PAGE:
Amazon EFS Cheat Sheet

Home » AWS Certification Cheat Sheets » AWS Certified Solutions Architect Associate Cheat Sheets » AWS Storage » Amazon EFS Cheat Sheet

 

Amazon EFS Cheat Sheet for the AWS Certified Solutions Architect Associate (SAA-C02) exam. This AWS cheat sheet contains detailed exam-specific facts to help you pass your AWS Certified Solutions Architect exam.

Amazon EFS Cheat Sheet

EFS is a fully-managed service that makes it easy to set up and scale file storage in the Amazon Cloud.

Implementation of an NFS file share and is accessed using the NFS protocol.

Elastic storage capacity and pay for what you use (in contrast to EBS with which you pay for what you provision).

Multi-AZ metadata and data storage.

Can configure mount-points in one, or many, AZs.

Can be mounted from on-premises systems ONLY if using Direct Connect or a VPN connection.

Good for big data and analytics, media processing workflows, content management, web serving, home directories etc.

Pay for what you use (no pre-provisioning required).

Can scale up to petabytes.

EFS is elastic and grows and shrinks as you add and remove data.

Can concurrently connect 1 to 1000s of EC2 instances, from multiple AZs.

A file system can be accessed concurrently from all AZs in the region where it is located.

The following diagram depicts the various options for mounting an EFS filesystem:

Amazon EFS Overview

By default you can create up to 10 file systems per account.

Access to EFS file systems from on-premises servers can be enabled via Direct Connect or AWS VPN.

You mount an EFS file system on your on-premises Linux server using the standard Linux mount command for mounting a file system via the NFSv4.1 protocol.

Can choose General Purpose or Max I/O (both SSD).

The VPC of the connecting instance must have DNS hostnames enabled.

EFS provides a file system interface, file system access semantics (such as strong consistency and file locking).

Data is stored across multiple AZ’s within a region.

Read after write consistency.

Need to create mount targets and choose AZ’s to include (recommended to include all AZ’s).

Instances can be behind an ELB.

EC2 Classic instances must mount via ClassicLink.

EFS is compatible with all Linux-based AMIs for Amazon EC2.

Prefer to learn by doing? In the AWS Hands-On Labs video tutorial below, we’ll show you how to create an Amazon EFS filesystem and mount the filesystem to a Linux instance running on Amazon EC2.

Using the EFS-to-EFS Backup solution, you can schedule automatic incremental backups of your Amazon EFS file system.

The following table provides a comparison of the storage characteristics of EFS vs EBS:

Storage Characteristics Comparison EFS and EBS

Performance

There are two performance modes:

“General Purpose” performance mode is appropriate for most file systems.

“Max I/O” performance mode is optimized for applications where tens, hundreds, or thousands of EC2 instances are accessing the file system.

Amazon EFS is designed to burst to allow high throughput levels for periods of time.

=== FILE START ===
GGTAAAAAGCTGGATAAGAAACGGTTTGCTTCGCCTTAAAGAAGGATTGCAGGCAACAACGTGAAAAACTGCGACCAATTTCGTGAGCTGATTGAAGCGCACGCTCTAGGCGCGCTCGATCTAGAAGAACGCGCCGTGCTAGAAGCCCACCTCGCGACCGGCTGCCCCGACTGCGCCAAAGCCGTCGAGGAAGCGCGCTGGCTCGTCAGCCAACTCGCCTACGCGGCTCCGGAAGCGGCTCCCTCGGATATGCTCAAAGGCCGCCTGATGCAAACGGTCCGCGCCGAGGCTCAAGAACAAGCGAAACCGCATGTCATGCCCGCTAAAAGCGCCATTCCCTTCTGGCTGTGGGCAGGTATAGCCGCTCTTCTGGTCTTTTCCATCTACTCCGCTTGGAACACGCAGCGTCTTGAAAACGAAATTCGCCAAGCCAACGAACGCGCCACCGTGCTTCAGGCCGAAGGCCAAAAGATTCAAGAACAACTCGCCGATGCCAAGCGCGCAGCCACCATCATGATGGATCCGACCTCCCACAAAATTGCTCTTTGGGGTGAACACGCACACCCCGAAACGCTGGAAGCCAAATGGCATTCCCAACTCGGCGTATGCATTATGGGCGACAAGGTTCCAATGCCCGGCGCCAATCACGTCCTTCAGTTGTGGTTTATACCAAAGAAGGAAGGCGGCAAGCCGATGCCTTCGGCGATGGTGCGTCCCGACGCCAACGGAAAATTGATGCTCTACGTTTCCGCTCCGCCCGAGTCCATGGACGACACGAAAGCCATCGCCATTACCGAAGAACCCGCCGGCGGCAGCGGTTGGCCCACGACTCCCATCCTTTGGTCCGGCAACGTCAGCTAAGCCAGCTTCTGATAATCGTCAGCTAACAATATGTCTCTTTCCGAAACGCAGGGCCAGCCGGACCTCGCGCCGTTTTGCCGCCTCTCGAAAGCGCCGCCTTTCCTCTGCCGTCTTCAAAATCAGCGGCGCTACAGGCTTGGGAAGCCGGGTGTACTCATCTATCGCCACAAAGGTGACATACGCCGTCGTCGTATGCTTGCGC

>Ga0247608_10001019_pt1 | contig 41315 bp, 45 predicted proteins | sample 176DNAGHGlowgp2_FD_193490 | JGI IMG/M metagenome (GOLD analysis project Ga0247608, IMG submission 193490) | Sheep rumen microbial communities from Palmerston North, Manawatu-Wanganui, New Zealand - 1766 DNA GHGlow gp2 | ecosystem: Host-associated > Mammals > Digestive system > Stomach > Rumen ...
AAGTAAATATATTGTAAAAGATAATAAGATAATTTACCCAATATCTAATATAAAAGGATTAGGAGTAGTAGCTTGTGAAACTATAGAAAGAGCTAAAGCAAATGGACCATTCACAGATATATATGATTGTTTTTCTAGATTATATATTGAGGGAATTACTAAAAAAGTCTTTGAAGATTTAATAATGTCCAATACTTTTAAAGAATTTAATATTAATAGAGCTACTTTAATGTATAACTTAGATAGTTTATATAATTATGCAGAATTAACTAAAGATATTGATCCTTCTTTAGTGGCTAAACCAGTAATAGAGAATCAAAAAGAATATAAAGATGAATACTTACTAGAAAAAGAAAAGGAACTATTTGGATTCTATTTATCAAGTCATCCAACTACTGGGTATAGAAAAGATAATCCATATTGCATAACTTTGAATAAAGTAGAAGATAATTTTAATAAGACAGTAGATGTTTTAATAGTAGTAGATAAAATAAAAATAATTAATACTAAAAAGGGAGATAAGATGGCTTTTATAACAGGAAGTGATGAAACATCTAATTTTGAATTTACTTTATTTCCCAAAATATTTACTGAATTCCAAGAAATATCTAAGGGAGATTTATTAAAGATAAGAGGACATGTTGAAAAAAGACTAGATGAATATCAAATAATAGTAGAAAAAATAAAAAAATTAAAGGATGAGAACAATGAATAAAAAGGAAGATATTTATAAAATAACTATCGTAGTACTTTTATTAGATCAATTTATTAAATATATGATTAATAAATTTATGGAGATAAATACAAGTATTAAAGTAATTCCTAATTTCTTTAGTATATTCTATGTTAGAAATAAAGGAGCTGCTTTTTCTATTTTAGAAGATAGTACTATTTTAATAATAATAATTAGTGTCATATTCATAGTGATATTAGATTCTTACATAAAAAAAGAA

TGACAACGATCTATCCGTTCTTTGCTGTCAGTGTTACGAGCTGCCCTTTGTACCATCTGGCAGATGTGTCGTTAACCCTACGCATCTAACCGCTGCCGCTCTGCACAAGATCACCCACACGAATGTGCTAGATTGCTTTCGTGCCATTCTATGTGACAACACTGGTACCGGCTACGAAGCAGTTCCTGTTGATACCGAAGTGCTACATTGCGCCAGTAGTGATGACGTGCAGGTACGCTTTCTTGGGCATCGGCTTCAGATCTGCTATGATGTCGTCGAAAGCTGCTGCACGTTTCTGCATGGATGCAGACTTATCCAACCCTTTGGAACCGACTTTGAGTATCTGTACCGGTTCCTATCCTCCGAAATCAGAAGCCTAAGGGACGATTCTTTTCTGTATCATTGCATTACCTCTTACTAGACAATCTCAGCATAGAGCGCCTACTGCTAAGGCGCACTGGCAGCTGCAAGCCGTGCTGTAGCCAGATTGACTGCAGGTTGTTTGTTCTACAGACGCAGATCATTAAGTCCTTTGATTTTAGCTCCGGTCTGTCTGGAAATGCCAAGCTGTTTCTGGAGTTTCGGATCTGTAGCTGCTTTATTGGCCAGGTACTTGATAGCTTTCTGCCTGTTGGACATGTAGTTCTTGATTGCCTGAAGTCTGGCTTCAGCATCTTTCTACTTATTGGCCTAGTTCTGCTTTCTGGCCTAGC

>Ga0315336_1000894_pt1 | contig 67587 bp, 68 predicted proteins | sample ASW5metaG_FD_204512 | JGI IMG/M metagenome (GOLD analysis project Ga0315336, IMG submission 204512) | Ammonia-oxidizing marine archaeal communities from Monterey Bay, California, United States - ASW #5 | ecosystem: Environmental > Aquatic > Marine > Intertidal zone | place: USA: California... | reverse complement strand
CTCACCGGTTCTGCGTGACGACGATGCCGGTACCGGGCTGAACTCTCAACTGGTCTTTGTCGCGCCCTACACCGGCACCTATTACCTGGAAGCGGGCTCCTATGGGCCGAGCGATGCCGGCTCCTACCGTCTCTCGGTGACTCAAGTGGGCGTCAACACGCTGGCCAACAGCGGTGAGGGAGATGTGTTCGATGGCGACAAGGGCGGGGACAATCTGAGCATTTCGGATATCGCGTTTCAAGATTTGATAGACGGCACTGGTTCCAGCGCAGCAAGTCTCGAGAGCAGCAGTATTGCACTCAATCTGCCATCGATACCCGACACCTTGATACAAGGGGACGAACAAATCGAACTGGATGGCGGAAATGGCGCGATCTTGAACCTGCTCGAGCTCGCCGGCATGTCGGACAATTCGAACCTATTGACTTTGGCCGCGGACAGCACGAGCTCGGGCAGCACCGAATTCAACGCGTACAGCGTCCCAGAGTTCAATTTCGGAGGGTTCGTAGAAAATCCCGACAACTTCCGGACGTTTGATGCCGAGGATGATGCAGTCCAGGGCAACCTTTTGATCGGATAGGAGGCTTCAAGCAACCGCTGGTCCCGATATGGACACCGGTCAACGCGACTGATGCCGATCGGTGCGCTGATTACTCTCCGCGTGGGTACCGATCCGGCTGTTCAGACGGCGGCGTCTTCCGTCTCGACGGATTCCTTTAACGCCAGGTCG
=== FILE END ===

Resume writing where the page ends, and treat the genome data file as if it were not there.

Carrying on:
Amazon EFS file systems are distributed across an unconstrained number of storage servers, enabling file systems to grow elastically to petabyte scale and allowing massively parallel access from Amazon EC2 instances to your data.

This distributed data storage design means that multithreaded applications and applications that concurrently access data from multiple Amazon EC2 instances can drive substantial levels of aggregate throughput and IOPS.

The table below compares high-level performance and storage characteristics for AWS’s file  (EFS) and block (EBS) cloud storage offerings:

Performance Comparison EFS and EBS

Access Control

When you create a file system, you create endpoints in your VPC called “mount targets”.

When mounting from an EC2 instance, your file system’s DNS name, which you provide in your mount command, resolves to a mount target’s IP address.

You can control who can administer your file system using IAM.

You can control access to files and directories with POSIX-compliant user and group-level permissions.

POSIX permissions allow you to restrict access from hosts by user and group .

EFS Security Groups act as a firewall, and the rules you add define the traffic flow.

EFS Encryption

EFS offers the ability to encrypt data at rest and in transit.

Encryption keys are managed by the AWS Key Management Service (KMS).

Data encryption in transit uses industry standard Transport Layer Security (TLS) 1.2 to encrypt data sent between your clients and EFS file systems.

Data encrypted at rest is transparently encrypted while being written, and transparently decrypted while being read.

Enable encryption at rest in the EFS console or by using the AWS CLI or SDKs.

Encryption of data at rest and of data in transit can be configured together or separately to help meet your unique security requirements.

Compatibility

EFS is integrated with a number of other AWS services, including CloudWatch, CloudFormation, CloudTrail, IAM, and Tagging services.

CloudWatch allows you to monitor file system activity using metrics.

CloudFormation allows you to create and manage file systems using templates.

CloudTrail allows you to record all Amazon EFS API calls in log files.

IAM allows you to control who can administer your file system.

Tagging services allows you to label your file systems with metadata that you define.

Pricing and Billing

You pay only for the amount of file system storage you use per month.

When using the Provisioned Throughput mode you pay for the throughput you provision per month.

There is no minimum fee and there are no set-up charges.

Also in AWS Storage

Amazon S3

Amazon Elastic Block Store

Amazon Storage Gateway

Amazon FSx

References

https://docs.aws.amazon.com/AWSEC2/latest/UserGuide/AmazonEFS.html

https://aws.amazon.com/efs/faq/

https://aws.amazon.com/efs/features/

https://aws.amazon.com/efs/pricing/